EASA has commissioned a pair of German organisations – one a medical school and the other an applied research establishment – to research cabin air quality. The agency says the research will start with in-flight work to identify suitable instrumentation to measure cabin and cockpit air contamination.
Once the instrumentation and testing methodology has been established, EASA says it will carry out a larger-scale test programme on board commercially-operated large transport aeroplanes in the near future. Measurements will be taken in the cockpit and passenger cabin during all flight phases.
The EASA research contract has been awarded to a consortium made up of research establishment Fraunhofer and the Medizinische Hochschule Hannover (MHH). Both are based in Hannover.
EASA’s call for research bids states: “The quality of the air that passengers and air crews are exposed to on board commercial transport aeroplanes has been the basis of a continuing debate over the last 60 years, both from the health and safety points of view. Discussions about cabin or cockpit air quality need to differentiate between single cabin/cockpit air contamination [fume] events and the cabin air composition in normal operating conditions, for example the composition of the cabin air in the absence of any abnormal event and which can be compared, for instance, to the composition of the outside air or to the air at other workplaces.”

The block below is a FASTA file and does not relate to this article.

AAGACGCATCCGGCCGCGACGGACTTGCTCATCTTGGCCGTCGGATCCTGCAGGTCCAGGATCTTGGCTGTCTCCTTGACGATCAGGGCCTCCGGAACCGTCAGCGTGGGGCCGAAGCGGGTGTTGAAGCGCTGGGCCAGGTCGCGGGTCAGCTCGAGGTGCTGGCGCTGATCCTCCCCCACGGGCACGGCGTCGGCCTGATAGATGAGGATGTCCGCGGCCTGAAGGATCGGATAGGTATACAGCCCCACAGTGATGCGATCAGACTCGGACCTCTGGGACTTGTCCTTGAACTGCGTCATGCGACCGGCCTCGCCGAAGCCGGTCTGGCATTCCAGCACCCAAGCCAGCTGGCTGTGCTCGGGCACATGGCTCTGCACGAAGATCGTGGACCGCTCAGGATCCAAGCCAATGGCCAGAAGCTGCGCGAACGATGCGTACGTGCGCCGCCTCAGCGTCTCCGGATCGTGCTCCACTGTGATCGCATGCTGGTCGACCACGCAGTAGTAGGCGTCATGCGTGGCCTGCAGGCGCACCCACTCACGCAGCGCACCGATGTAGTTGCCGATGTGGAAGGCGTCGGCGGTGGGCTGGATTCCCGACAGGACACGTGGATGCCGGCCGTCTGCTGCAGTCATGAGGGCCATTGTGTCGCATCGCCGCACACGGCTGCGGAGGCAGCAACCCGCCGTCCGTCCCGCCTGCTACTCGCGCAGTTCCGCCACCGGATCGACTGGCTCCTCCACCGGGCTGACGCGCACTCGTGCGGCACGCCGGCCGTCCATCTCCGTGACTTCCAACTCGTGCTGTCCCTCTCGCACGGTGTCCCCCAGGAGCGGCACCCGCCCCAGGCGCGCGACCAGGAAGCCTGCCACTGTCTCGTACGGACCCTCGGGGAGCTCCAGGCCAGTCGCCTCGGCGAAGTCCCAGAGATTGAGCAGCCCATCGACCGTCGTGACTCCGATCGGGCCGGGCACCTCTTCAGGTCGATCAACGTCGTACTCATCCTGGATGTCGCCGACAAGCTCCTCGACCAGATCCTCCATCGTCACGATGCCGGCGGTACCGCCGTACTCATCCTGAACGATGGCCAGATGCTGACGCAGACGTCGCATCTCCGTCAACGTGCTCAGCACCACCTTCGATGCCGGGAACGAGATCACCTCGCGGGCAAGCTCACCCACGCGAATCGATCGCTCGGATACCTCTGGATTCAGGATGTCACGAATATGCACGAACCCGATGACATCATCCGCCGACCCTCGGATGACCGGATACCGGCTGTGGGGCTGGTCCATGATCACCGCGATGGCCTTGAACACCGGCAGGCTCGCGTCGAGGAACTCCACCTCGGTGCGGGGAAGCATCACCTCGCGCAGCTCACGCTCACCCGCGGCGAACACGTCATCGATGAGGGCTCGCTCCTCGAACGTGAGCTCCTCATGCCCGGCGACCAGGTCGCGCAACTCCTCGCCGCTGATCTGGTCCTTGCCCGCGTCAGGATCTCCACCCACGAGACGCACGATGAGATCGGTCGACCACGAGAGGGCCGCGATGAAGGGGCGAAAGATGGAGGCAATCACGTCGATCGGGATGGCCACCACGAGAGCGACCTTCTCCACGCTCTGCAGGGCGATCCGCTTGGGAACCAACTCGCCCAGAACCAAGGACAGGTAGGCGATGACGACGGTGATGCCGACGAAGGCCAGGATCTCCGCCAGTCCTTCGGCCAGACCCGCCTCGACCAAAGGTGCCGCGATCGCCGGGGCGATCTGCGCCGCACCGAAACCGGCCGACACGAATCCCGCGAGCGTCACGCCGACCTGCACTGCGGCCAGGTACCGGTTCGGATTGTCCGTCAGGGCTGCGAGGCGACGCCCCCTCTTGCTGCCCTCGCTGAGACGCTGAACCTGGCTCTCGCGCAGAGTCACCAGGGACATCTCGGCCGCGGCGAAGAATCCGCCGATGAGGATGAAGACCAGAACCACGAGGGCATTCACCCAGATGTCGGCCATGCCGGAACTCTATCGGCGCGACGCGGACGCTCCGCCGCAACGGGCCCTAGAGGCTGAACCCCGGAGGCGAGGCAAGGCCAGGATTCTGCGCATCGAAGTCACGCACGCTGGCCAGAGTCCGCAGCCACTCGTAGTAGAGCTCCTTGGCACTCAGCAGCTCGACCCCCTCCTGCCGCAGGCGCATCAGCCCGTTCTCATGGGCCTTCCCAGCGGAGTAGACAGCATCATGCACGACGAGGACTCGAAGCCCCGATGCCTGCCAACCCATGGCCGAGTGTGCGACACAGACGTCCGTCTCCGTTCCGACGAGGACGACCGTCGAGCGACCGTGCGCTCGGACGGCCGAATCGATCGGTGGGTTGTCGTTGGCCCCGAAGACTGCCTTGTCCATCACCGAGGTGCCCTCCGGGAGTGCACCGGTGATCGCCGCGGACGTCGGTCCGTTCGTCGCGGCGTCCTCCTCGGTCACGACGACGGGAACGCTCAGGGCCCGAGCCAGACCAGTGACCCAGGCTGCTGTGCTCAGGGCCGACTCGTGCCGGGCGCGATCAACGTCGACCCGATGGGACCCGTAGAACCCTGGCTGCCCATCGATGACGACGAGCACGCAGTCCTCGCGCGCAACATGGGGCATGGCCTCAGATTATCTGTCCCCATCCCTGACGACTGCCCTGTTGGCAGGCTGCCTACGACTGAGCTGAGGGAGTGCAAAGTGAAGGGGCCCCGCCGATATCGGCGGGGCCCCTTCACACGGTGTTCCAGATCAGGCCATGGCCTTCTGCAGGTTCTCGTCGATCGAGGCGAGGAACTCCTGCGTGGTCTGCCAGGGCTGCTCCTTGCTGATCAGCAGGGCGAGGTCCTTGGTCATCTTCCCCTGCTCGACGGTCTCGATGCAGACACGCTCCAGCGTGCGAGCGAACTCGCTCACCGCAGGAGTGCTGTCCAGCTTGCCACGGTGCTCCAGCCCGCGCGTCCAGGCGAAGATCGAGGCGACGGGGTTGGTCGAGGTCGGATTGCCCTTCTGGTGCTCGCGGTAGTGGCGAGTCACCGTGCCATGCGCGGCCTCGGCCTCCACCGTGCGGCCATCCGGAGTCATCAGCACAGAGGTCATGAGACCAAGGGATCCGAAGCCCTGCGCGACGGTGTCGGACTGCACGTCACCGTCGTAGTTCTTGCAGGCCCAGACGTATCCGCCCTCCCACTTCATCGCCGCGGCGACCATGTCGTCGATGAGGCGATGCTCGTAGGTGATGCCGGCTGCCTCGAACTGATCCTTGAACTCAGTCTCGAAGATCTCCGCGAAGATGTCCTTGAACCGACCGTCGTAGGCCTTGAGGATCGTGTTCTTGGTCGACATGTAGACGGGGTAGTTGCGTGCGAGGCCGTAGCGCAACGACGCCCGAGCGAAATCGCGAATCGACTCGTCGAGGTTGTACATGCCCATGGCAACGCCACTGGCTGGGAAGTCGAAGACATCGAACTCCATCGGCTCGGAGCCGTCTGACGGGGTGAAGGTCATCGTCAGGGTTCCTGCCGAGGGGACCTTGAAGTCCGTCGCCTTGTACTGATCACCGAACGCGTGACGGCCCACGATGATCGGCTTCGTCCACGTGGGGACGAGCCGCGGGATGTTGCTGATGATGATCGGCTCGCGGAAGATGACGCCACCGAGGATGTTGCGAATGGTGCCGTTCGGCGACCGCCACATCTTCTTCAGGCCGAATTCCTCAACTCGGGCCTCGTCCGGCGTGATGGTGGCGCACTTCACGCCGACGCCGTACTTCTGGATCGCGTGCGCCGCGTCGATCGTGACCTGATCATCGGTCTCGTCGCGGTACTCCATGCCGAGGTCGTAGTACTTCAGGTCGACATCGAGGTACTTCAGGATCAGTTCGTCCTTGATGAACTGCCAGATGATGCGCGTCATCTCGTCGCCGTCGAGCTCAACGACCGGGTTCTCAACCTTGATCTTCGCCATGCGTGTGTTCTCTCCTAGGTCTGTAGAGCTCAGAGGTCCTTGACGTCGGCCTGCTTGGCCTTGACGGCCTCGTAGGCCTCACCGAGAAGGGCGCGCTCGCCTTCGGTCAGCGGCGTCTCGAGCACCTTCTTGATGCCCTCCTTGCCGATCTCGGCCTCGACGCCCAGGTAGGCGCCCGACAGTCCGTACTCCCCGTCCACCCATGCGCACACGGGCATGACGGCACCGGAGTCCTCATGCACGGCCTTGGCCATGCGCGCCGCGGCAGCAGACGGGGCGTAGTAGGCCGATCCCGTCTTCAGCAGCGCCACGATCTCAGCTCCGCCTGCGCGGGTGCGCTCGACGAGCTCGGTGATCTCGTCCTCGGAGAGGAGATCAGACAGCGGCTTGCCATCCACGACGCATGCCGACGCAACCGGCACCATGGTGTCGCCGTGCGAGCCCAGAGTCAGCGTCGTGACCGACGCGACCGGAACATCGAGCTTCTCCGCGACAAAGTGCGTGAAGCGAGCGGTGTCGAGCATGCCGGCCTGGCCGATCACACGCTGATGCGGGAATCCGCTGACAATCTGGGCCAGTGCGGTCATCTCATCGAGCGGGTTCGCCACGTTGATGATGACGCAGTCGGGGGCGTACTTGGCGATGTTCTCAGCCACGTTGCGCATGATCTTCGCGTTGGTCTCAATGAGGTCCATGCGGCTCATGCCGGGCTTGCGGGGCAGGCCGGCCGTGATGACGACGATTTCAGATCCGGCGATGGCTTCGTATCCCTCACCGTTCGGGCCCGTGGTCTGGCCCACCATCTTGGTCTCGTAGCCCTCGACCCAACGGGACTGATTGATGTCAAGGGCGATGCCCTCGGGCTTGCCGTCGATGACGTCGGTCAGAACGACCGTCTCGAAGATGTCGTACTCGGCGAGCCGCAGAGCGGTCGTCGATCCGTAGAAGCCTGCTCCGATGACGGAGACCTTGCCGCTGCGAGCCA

The project is expected take 20 months from taking measurements to analysis of the results. Results are expected in October 2016, says EASA, adding that the final details of the project – including the complete list of the aircraft types that will feature in the research – are still to be decided upon.